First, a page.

An interesting period was the Paleocene-Eocene Thermal Maximum (or PETM), dating back 56 million years ago, when an abrupt carbon dioxide release caused a global temperature increase of 6°C over 20,000 years. During PETM, the oceans became 0.4 units more acidic on the 14-point pH scale. This period marked the largest deep-sea extinction of foraminifera of the last 75 million years, and was one of the four biggest coral reef disasters of the last 300 million years. The study authors warn that what happened 56 million years ago was a fast warm-up and quick acidification, however when compared with the current rate of CO2 levels increase and water acidification since the start of the industrial age 150 years ago, we’re currently on a trend that will far out shadow it.

Climate change comes in cycles, warming and cooling, and  the Earth has gone through a number of such periods during its history. It’s enough to compare some charts and time frames for relevancy to understand that there’s nothing really natural to what’s going on today on our planet, however. For instance, the first period the NOAA scientists decided to study was the end of the last ice, which started 18,000 years ago. Over a period of about 6,000 years, atmospheric CO2 levels increased by 30 percent, translating in a change of roughly 75 ppm – the same amount of increase was recorded in the past 50 years alone!

“Ocean acidification may have severe consequences for marine ecosystems,” reads the study. “However, assessing its future impact is difficult because laboratory experiments and field observations are limited by their reduced ecologic complexity and sample period.”

A similar report such as the from NOAA, was presented last summer at an U.N. conference. Then, the panel found that oceanic conditions are similar to those of “previous major extinctions of species in Earth’s history,” and that we face losing marine species and entire marine ecosystems, such as coral reefs, within a single generation.

Over the past 150 years, the Earth’s oceans have become more acidic by 0.1 unit of pH, and the study’s scientists predict that by 2100 there will be an increase to 0.2 or 0.3 pH.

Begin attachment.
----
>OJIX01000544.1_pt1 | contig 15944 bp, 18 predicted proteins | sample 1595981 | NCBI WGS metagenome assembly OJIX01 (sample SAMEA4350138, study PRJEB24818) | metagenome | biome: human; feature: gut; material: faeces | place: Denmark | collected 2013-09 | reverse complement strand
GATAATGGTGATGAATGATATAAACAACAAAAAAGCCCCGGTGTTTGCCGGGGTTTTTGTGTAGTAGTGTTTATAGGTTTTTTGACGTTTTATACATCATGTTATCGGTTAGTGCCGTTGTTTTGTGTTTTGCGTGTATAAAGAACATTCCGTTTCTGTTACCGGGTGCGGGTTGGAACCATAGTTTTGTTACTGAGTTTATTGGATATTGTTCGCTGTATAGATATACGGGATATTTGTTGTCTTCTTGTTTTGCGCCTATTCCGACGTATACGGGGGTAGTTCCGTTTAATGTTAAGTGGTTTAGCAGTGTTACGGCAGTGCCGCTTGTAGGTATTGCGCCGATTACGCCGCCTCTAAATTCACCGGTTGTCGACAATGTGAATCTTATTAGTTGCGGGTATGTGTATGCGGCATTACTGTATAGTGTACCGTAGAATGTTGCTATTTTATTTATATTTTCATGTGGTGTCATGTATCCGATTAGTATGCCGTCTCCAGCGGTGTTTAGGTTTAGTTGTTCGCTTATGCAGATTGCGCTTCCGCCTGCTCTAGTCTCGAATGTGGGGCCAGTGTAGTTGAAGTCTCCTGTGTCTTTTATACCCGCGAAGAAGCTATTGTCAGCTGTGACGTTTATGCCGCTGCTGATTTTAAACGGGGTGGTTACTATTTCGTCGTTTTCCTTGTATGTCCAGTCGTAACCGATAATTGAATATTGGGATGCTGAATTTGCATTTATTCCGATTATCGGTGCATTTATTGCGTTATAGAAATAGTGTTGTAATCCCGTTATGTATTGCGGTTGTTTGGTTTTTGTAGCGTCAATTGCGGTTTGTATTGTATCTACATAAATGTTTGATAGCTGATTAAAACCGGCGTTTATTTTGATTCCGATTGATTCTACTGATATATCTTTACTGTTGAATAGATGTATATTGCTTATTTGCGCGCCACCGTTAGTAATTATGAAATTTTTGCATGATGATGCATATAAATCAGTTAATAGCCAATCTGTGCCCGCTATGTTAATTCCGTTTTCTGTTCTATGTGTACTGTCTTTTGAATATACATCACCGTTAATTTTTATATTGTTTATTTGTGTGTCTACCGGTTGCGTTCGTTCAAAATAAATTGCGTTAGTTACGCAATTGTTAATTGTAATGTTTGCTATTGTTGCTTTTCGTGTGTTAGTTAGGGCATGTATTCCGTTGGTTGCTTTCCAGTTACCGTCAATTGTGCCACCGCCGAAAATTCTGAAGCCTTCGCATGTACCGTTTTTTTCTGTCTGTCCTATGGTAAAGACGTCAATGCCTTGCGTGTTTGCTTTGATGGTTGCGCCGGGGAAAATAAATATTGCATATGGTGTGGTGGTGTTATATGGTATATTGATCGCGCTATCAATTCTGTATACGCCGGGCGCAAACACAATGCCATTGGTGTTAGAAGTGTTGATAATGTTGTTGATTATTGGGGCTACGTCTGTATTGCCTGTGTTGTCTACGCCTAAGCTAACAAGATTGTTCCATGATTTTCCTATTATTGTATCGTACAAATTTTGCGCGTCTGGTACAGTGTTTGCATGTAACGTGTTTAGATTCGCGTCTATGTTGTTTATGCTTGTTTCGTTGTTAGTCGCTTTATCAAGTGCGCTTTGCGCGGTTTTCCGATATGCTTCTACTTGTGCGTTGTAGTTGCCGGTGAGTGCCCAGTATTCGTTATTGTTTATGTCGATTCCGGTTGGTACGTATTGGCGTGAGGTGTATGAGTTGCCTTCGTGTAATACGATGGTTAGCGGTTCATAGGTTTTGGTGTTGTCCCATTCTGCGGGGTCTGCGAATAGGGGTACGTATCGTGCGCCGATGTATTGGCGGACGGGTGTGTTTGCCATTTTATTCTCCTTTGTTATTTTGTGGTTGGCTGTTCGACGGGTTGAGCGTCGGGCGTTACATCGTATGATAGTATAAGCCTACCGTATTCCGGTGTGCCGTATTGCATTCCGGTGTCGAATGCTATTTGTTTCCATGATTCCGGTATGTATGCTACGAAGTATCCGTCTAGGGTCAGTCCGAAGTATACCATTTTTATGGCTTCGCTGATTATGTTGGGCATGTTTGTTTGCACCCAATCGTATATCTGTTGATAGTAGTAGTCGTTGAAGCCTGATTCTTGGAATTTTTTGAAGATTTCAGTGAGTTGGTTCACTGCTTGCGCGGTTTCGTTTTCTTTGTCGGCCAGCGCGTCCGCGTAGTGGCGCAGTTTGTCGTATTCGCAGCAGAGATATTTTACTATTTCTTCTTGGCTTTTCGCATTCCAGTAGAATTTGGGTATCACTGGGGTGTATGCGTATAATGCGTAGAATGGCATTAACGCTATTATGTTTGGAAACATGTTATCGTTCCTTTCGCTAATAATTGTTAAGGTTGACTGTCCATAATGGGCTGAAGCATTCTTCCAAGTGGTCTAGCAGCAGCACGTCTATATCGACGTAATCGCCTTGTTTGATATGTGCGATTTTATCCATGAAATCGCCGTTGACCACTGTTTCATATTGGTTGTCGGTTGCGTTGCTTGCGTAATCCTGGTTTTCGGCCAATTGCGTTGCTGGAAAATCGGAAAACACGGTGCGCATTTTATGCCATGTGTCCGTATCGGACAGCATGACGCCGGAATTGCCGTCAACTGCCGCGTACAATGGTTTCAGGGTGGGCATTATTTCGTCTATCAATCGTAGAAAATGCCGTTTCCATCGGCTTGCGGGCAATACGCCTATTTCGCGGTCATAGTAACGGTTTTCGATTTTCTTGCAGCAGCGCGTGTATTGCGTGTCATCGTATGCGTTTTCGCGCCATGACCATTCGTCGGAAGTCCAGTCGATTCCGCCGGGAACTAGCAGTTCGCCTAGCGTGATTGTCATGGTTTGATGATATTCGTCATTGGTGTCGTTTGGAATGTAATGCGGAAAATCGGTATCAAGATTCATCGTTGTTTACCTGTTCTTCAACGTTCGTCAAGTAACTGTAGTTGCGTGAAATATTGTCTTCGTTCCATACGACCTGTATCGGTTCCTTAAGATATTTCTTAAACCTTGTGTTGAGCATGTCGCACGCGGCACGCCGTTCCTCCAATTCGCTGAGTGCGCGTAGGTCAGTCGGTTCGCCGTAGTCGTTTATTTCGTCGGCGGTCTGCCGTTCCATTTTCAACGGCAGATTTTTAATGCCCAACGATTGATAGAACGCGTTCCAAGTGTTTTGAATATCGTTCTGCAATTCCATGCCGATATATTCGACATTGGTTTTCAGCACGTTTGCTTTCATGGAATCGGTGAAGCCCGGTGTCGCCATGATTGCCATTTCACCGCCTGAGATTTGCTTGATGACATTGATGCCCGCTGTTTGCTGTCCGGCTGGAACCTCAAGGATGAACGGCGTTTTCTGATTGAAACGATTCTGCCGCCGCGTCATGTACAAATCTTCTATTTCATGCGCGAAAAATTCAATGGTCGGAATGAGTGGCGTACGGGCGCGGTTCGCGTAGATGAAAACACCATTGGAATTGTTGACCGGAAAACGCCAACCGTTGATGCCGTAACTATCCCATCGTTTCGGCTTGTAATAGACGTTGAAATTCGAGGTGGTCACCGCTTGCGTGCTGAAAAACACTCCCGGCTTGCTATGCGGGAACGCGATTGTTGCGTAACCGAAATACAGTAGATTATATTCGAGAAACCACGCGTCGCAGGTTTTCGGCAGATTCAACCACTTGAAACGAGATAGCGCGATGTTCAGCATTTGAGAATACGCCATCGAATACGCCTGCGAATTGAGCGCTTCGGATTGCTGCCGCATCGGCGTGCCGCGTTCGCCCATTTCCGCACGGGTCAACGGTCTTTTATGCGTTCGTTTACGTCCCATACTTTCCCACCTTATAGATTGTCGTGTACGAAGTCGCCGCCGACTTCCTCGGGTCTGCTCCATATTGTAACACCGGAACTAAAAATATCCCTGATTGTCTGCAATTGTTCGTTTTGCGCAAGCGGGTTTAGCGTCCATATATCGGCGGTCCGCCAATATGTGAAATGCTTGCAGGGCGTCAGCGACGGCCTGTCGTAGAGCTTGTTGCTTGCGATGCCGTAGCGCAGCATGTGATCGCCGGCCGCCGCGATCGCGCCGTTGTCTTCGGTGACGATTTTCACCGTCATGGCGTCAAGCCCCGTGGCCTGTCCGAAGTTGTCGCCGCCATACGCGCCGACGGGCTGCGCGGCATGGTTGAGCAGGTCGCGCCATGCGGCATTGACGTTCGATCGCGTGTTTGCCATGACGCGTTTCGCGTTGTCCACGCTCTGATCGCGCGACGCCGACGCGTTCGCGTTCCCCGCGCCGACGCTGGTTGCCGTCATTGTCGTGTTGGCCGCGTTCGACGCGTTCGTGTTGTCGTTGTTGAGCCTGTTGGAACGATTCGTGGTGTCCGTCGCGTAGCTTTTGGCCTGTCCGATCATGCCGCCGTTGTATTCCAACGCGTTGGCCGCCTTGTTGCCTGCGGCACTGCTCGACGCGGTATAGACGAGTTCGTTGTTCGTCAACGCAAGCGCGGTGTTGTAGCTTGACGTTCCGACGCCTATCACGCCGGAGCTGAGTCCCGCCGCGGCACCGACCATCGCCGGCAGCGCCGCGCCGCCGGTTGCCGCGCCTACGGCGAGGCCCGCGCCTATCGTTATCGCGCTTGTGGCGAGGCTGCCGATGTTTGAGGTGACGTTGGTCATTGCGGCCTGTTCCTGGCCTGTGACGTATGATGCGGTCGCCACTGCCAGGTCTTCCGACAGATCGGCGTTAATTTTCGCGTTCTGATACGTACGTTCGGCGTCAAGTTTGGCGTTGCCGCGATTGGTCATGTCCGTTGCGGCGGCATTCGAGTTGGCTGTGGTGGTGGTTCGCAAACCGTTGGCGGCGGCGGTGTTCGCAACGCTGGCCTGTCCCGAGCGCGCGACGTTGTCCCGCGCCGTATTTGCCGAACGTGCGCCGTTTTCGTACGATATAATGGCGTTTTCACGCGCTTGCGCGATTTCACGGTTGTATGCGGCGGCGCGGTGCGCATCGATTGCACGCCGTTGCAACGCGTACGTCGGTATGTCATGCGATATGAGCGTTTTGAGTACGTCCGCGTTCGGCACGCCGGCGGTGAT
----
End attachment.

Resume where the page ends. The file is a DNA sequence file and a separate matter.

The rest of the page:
“Given that the rate of change was an order of magnitude smaller compared to what we’re doing today, and still there were these big ecosystem changes, that gives us concern for what is going to happen in the future,” said Baerbel Hoenisch, one of the study’s lead authors.


A suggestive illustration portraying a modern day Morgan horse nose-to-nose to an artist's impression of the Sifrhippus sandrae, the first horse, which was just about the size of a house cat. (c) anielle Byerley, Florida Museum of Natural History

The first horse was the size of house cat and got even smaller as climate warmed 56 million years ago

Bergmann’s rule states that mammals of a given genus or species are smaller in hotter climates, and bigger in colder climates. Adapted, when faced with climate change cycles, mammals shirk as temperature rises and scale back up in size, once the cycle ends and makes room for cooling. Simple correlation, based on fossils and temperature readings from their given periods, seems to offer evidence supporting this principle – mammals shrink as the Earth warms. A latest study performed by scientists at Florida Museum of Natural History at the University of Florida, which looked at a brief, yet dramatic climate change,comes to the same conclusion.